Katsuaki Suganuma final vehicle inspection

Lexus and takumi: Katsuaki Suganuma, the human touch

Katsuaki Suganuma probably knows Lexus cars better than anybody else in the world. As the takumi in charge of final vehicle inspection, he has spent 32 years and more than 60,000 hours using his finely tuned senses to detect the tiniest imperfections in Lexus vehicles.

At the Tahara plant in Japan, Katsuaki and his staff are trained to inspect painted surfaces and panel gaps using only their hands and eyes. It is a skill he believes can never be truly replaced by technology.

In his eyes, a Lexus is not just an industrial product but a work of art. “It’s about how a car feels when you touch it, or the experience of sitting inside it – robots won’t be able to replicate that,” he said in the Lexus documentary, Takumi – A 60,000-hour story on the survival of human craft.

Inspecting hundreds of cars a week may be repetitive, but for takumi like Suganuma it’s all part of striving to be the best. As we discovered during our interview below, he’s confident that humans will always be needed in the car manufacturing industry.

What are you looking for during final vehicle inspection?

Suganuma: “Every car has to be perfect, so we’re looking for slight abnormalities that an untrained eye might miss.”

When you started in the final vehicle inspection department, did you ever imagine that you would work there for 32 years?

Suganuma: “Yes, I knew it would be a lifelong job. Ever since I’ve joined, I’ve worked with really good sempai [older, more experienced members of staff] and they taught me so much about this business. I think it’s wonderful that this factory has a policy of handing on knowledge to other people. I’ve always really appreciated that, which is why I’ve stayed here so long.”

How did you feel when you were told you’d been made a takumi?

Suganuma: “To be honest, at the time I thought, ‘Are you sure it can be me?’ But then I thought that if I’m in charge of this big role, I have to take full responsibility for what we call the Lexus quality. People describe me as a takumi, but I feel that I’m still learning. I think rather than saying, ‘I’m a takumi,’ it’s more about other people recognising you as that.”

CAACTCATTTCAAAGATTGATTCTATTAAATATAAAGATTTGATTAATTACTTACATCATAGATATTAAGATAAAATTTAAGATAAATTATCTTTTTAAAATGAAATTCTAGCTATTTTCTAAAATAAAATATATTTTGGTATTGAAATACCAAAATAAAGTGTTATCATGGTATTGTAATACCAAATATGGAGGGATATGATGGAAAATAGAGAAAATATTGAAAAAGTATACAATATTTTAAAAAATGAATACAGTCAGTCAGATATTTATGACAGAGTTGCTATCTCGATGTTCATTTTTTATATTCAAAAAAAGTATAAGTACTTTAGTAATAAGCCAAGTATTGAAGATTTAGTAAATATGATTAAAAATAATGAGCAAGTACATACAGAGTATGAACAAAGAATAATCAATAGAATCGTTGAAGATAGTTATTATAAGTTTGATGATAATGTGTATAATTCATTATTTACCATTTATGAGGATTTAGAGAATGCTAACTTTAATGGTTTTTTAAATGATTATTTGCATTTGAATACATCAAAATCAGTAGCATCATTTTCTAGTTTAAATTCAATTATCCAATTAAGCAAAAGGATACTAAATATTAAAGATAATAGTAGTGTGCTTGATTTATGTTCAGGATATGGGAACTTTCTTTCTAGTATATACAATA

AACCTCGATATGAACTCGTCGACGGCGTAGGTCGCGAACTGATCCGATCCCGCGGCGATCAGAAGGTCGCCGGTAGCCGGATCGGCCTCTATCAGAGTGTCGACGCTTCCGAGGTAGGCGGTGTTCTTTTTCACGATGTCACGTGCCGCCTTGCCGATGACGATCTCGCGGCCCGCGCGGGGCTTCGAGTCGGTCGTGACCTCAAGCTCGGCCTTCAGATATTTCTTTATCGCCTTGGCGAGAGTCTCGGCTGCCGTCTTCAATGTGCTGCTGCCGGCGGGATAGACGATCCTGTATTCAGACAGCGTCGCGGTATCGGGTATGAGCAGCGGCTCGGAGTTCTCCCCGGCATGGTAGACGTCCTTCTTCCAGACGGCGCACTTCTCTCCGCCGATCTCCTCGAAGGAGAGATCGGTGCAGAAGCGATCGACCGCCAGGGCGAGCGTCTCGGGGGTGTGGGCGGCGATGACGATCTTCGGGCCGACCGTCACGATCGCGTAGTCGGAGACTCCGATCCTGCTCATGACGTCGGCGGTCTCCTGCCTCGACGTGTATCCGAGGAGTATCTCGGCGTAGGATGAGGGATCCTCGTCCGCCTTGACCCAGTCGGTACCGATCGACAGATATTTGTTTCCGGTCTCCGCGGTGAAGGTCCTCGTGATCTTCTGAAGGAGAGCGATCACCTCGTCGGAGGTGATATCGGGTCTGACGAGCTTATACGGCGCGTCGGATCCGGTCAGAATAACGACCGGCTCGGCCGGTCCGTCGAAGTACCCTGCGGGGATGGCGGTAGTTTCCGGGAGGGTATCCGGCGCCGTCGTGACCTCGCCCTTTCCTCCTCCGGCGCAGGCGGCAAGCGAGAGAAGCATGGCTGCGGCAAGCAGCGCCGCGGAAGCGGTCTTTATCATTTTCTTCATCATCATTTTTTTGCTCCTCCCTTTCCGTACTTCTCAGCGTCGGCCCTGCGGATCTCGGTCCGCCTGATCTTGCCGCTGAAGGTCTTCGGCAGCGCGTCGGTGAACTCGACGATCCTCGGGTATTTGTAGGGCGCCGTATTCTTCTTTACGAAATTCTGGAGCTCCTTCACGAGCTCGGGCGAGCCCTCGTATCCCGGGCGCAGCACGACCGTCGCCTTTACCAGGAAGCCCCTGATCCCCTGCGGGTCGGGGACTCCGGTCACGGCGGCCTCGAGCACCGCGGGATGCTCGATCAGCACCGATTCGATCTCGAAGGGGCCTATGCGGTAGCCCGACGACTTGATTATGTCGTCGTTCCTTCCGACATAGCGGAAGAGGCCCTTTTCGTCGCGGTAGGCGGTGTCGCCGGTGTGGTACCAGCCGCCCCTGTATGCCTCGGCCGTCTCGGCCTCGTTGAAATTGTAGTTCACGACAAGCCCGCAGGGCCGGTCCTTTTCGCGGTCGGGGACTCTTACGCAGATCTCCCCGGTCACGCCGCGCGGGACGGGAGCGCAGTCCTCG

How many people inspect each car?

Suganuma: “We have different workers undertaking different processes, but right now we have about 60 people inspecting one car. In addition to this, sampling inspection is undertaken, where a car could be checked by an additional four staff in the space of an hour.”

Is it right that you train by going on lots of practice drives?

Suganuma: “Yes, test driving is the very final part of the inspection process. To guarantee absolute perfection, every single Lexus is test driven before it leaves the factory – and these test drives are carried out by certified inspection test drivers. To become a test driver, we practise driving for about 200 hours (or 2,000 laps) over many different types of roads in order to hone our senses. We need to be very focused and aware of what we’re doing, so it’s always about repetition.”

How do you cope with the repetitive nature of this work?

Suganuma: “It can be a very repetitive routine but I just remember that we have an end goal – that we’re working towards creating a vehicle for someone. Whenever I see a Lexus car in the city, for example, I want to know what kind of person is driving it. If the car is one that’s been made at the Tahara factory then I feel proud, and I like to see that the customer looks happy.”

How has technology had an impact on the way you work?

Suganuma: “We don’t bring that much technology into final vehicle inspection. It’s all about our highly tuned human senses. We always need a human sense of sight, hearing and touch to properly inspect a vehicle.”

How do you think technological advances will change your industry in the future?

Suganuma: “We all say that we’re at the biggest point of transformation in 100 years. Part of that will be artificial intelligence.”

What challenges does being part of the final vehicle inspection process bring up?

Suganuma: “A real takumi would have the experience to spot any type of problem with a car. If I notice there’s something wrong with a particular part of a vehicle when it’s assembled, I may go and speak to the body assembly division or the painting division, and we co-operate so that they’re able to make any adjustments.”

The staff on the factory floor seem very focused…

Suganuma: “Yes, we’re all concentrating so much on inspection that we don’t talk to each other. There are times when we do talk, when we spot something that’s wrong with the car and want somebody else’s judgment. But while we don’t talk in the workplace, we do go out together at weekends; that’s when we get to know each other. You need to form strong bonds to work together so closely.”

Everything here seems to run incredibly precisely. Is anyone ever late?

Suganuma: “We’re all human beings, so there are times when we do come in late, of course. I’ve been late to work once in 32 years.”

The 54-minute feature Takumi – A 60,000-hour story on the survival of human craft, and the 60,000-hour cut can be viewed at www.takumi-craft.com.

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